Sigh, RA. Why have you made everything so difficult, I had just started to really live my life.

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    • October 19, 2016 at 9:54 am
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      Oh I feel all your pain. I am luckily in remission currently but I remember the struggles a few years ago. Along with my RA I also have Crohns so I have frequent bathroom trips. The pain and tears just to get yourself lowered onto the toilet and then the feeling like you are stuck there because you can’t stand up, it just hurt too much. I’d wear loose fitting pants that I could just hook my thumbs into to push down and kind of using my palms to shimmy them back up. So humiliating at time asking for help with everything from opening doors to bottles and jars to combing my hair. My sympathies to you all that you are still struggling with this horrible disease.

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    • October 19, 2016 at 2:51 pm
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      I am so glad you are discussing this Real struggle. I have found a few solutions that have improved my quality of life in this area. The travel bidet and ine that easily installs on my toilet at home have been life savers. I tried the one that attaches to the seat first but cleaning it was just gross so I found this one and it is perfect! It actually is an added tool for cleaning the toilet too. https://www.amazon.com/gp/aw/d/B008F0FL5G/ref=sxts1?ie=UTF8&qid=1476902526&sr=1&pi=AC_SX236_SY340_QL65
      And this one I keep in my purse for when I am away from home. You can also get them with extended nozzle. https://www.amazon.com/gp/aw/d/B008CSDKSQ/ref=mp_s_a_1_1?ie=UTF8&qid=1476902807&sr=8-1&pi=SX200_QL40&keywords=travel+bidet&dpPl=1&dpID=51Sm%2BAkqKfL&ref=plSrch
      It is much easier to pat dry than to have to actually hurt myself trying to get myself clean on the toilet. Both are working so well for me…I hope they help others.

      Reply
    • October 19, 2016 at 10:57 pm
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      These are great tips. We want to start replacing the bathroom faucets and door handles with levers versus the knobs we have, my rheumy told me to do it more than 5 years ago and we still GHent though I wish we did, I look forward to seeing your gift guide, I updated my gift guide for RA patients recently on my blog to include lots of the products I love and helped me.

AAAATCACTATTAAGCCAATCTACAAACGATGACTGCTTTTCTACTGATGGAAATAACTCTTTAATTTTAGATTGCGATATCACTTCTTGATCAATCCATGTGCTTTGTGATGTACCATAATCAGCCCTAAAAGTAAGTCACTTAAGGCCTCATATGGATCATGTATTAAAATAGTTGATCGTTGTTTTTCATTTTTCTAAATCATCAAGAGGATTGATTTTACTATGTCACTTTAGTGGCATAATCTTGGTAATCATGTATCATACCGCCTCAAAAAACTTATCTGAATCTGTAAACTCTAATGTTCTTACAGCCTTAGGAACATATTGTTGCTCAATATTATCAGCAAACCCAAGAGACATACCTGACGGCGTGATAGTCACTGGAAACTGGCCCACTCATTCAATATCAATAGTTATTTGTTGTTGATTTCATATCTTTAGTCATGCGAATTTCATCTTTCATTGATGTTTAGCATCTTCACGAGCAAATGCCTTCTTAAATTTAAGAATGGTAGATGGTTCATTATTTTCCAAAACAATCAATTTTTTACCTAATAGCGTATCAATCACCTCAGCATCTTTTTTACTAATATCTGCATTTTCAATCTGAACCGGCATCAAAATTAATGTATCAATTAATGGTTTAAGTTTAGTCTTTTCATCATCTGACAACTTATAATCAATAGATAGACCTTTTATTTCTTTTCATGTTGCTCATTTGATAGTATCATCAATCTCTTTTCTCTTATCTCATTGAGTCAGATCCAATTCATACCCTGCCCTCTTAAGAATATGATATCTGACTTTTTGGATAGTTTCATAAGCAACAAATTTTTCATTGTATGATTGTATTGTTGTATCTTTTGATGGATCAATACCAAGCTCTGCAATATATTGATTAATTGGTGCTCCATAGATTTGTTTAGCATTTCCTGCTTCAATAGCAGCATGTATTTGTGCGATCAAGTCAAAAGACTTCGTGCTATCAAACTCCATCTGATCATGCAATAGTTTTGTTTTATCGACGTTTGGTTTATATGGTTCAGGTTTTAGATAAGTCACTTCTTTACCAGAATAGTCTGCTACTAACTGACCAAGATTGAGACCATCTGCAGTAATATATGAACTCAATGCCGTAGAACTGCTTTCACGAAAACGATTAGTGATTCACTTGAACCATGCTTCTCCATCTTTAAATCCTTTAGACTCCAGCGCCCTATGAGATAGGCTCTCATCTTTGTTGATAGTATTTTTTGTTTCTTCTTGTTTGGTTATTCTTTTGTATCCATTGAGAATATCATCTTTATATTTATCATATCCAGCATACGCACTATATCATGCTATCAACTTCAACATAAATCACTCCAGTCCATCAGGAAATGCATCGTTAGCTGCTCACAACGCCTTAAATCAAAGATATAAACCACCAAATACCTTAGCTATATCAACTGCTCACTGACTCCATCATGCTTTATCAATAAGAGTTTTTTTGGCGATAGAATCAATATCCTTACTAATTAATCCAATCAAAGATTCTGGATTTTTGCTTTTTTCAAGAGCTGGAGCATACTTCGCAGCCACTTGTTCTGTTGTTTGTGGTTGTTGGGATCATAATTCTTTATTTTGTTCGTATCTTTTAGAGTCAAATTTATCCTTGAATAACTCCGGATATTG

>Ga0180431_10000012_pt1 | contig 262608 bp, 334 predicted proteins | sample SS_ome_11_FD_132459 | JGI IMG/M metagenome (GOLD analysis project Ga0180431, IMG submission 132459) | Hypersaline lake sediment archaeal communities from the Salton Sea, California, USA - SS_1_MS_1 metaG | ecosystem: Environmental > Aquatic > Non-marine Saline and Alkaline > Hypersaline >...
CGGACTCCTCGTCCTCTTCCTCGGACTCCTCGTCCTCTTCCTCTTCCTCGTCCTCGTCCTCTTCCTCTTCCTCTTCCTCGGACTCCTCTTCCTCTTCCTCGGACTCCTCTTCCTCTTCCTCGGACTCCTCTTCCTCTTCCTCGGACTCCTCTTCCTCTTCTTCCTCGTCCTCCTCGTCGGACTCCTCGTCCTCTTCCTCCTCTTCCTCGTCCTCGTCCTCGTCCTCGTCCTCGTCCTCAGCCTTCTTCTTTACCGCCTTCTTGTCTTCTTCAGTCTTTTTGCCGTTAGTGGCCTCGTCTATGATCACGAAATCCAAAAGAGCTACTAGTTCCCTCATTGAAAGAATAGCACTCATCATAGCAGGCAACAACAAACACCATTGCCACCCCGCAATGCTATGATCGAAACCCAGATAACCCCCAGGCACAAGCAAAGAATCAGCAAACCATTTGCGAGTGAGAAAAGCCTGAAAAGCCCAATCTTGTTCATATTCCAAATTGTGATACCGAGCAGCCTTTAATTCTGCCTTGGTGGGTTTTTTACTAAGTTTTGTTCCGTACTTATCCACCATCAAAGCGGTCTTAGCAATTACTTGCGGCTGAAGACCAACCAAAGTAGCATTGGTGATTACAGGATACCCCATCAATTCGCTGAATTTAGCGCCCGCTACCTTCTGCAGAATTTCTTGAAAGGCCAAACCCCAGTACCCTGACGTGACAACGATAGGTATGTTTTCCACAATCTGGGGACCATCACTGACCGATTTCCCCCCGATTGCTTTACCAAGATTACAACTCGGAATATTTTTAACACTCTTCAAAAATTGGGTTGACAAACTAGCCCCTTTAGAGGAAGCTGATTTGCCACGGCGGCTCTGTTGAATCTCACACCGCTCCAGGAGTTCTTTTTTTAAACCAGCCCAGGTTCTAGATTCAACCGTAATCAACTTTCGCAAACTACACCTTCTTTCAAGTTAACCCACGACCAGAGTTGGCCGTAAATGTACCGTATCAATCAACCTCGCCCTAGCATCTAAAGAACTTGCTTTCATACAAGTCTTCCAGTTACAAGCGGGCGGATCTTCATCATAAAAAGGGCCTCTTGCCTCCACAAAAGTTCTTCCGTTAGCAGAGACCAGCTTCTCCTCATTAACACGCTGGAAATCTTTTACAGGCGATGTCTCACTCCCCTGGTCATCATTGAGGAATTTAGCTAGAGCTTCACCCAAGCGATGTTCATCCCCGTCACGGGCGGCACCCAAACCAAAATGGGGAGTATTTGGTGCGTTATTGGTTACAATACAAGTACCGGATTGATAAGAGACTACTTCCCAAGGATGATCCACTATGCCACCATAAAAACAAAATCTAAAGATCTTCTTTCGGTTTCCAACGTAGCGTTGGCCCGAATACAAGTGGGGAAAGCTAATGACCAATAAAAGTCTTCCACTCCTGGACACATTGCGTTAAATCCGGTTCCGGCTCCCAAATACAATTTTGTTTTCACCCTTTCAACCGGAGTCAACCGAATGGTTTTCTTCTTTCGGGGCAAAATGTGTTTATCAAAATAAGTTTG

Reply
    • January 24, 2017 at 9:24 am
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      is cosentyx ok for the liver.?

      Reply
    • March 13, 2017 at 6:06 am
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      Hi everyone!
      First time here and reading these posts have brought tears streaming down my face. I am truely saddened and HAPPY I found this website! I’m not ALONE! OMGosh. I am 46 yrs old and I have RA + other health problems to deal with. I have been there not being able to move my shoulder(s) to reach and wipe etc..
      Thought I would throw that in .. Lol
      Really no laughing matter though.
      I have found that wearing a one piece silky type t shirt / pants helps during these horrible times. Also silky sheets, panties I have found are much easier to maneuver.
      Sending healing thoughts and prayers to those who read this. GB

      Reply
    • May 20, 2018 at 3:00 pm
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      I have some family members with Rheumatoid Arthritis. They have recently gotten a PottySpa electric toilet seat and it has helped tremendously! They don’t need to worry about wiping anymore as the seat does all the cleaning for them. It is just one less thing for them to stress about as I can’t imagine how difficult it might be or embarrassing they might feel when they need to ask for help. pottyspa.com

      Reply

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      Welcome to RA Warrior!

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      Thanks for visiting this unique site full of information and encouragement to fight Rheumatoid Disease. You'll find hope, humor, and a helpful online community. I'm Kelly & I'll be glad to show you around if you'll click right here.